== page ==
For Kairos, when we gauge our ‘competition’ headed into 2019, we’re considering business practices around the sale of face rec technology to governments/law enforcement even more important than technological functionality. Because really, give or take a feature, all of the major players in this industry offer similar capabilities in our face recognition software.
Yet, what is most dramatically, and arguably most detrimentally different, is the way all of us, in this example, Kairos, Amazon, Microsoft, Google, Face++ and SenseTime— approach decisions about who we sell our software to.
If you’re here specifically to check specs around face recognition software capabilities and become familiar with just how many companies now exist in the space— because there are a lot of them— I have that for you. But first, I’d like to give you a window to the souls of 5 companies commanding the industry right now…
What you learn, may surprise you.
# Amazon Rekognition
I suppose it’s easiest to lead with Amazon, since they’re currently the most visible example of what many consider the misuse of face recognition. In fact, they may have of fallen on the biggest ethics sword in modern tech history. They’re actually being pummeled by the ACLU who recently demonstrated that Rekognition mistook members of Congress for criminal suspects — provoking a group of 25 members from Congress, Senators and Representatives of both parties to demand answers.
In a study by ACLU, Amazon Rekognition was shown to mis identify 28 members of congress. Image: © 2018 ACLU
It’s also important to note that while they are singularly, and in my estimation, unfairly, taking the heat for government engagement all alone— they definitely aren’t alone in their engagement of transformative technologies like face rec with government agencies.
# Microsoft Face API
As Amazon takes the lion’s share of public protest and mediafire, Microsoft is out here living their best government contract life. In terms of using their face recognition in their government solutions, so far Microsoft claims they have not. But they have engaged US Immigration and Customs Enforcement, yes, ICE, in the use of their cloud computing service.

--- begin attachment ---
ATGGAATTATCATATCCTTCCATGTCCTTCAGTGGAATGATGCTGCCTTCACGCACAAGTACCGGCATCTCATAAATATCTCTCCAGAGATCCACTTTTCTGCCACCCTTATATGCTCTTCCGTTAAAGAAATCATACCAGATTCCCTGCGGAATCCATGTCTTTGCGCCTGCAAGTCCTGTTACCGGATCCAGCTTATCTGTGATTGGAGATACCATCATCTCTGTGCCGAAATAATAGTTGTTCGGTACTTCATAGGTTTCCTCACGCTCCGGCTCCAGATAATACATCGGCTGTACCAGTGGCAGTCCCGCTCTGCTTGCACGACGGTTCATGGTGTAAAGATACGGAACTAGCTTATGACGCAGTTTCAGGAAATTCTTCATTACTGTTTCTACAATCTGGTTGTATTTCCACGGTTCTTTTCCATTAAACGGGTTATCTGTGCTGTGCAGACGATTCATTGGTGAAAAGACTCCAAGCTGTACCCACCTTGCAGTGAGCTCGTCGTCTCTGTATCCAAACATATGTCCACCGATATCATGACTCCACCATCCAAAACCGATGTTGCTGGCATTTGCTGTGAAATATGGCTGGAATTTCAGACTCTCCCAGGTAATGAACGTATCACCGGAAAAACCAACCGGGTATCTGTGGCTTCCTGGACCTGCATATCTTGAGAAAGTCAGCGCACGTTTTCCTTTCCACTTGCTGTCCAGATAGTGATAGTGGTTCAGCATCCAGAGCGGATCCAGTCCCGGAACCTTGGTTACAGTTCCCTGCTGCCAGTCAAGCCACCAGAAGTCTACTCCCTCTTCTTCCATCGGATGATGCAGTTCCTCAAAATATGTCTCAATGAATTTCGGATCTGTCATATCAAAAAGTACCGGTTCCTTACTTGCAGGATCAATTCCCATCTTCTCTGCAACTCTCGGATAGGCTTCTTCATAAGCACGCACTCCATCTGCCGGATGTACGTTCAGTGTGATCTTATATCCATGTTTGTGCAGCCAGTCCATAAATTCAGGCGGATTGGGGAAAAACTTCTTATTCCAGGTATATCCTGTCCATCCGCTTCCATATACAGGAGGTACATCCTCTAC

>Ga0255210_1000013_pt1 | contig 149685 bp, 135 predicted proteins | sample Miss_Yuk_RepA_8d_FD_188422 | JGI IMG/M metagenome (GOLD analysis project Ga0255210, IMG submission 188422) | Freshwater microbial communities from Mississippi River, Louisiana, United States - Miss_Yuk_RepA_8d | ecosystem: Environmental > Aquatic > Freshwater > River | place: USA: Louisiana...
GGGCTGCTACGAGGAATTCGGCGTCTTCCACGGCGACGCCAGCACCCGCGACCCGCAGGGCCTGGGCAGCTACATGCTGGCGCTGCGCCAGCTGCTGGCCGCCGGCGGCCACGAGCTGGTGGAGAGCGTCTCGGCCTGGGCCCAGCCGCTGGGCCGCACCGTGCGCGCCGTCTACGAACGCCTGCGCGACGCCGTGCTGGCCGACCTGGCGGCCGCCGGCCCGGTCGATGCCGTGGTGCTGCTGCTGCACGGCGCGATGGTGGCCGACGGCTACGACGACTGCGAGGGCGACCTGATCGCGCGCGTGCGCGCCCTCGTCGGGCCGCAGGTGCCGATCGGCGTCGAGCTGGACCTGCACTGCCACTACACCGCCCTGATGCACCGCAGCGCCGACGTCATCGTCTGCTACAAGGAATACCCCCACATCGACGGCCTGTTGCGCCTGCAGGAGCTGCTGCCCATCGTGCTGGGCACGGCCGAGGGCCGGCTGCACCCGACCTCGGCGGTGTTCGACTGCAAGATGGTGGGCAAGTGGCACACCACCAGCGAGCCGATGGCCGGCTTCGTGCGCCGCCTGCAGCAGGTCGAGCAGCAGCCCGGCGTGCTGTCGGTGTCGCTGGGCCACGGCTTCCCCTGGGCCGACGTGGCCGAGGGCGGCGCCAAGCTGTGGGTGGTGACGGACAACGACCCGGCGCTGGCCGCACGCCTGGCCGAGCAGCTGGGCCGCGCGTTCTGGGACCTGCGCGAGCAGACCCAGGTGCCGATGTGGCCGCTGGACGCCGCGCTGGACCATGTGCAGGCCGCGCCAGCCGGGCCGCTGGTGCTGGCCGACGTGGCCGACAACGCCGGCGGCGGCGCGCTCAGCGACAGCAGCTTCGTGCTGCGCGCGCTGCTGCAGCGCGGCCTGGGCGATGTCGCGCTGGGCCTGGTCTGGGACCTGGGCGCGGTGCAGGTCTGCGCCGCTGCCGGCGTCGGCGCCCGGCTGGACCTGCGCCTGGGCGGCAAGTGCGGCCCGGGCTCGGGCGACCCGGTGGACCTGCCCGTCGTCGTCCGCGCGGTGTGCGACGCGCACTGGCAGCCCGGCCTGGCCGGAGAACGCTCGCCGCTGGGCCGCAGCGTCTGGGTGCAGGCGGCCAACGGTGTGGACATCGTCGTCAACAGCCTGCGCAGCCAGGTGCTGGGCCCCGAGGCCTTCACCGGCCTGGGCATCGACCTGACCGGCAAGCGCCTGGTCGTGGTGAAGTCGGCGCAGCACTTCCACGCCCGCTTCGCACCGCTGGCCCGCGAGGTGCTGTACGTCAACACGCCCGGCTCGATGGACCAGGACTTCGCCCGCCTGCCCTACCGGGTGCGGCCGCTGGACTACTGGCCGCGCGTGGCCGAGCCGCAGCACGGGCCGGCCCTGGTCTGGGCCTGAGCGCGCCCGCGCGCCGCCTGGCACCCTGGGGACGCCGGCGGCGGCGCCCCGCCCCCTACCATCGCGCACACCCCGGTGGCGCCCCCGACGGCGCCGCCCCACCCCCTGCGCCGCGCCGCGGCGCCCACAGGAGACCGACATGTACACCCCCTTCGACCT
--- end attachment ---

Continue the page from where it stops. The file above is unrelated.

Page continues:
And though they deny employing face rec in their engagement with the government agency, proposed—even implied—use of face recognition at the border is in alignment with Microsoft’s current policies around government engagement.
Aside from being ‘outed’ by employees for their involvement with ICE, they currently have a dedicated page on their site for government business solutions .
The employee protest , as expressed in an open letter to chief officer Satya Nadella, stated “We believe that Microsoft must take an ethical stand, and put children and families above profits.” While Microsoft has not indicated interest in non renewal of their contract(s) with ICE, they have called for government intervention in the use of face recognition. This is a signal that they’ve been paying attention— and are not looking for the backlash being endured by Amazon.
# Google Vision API
Moving along to another tech behemoth dabbling in face recognition, Google’s Cloud Vision— as the name suggests—is integrated right into the Google Cloud platform.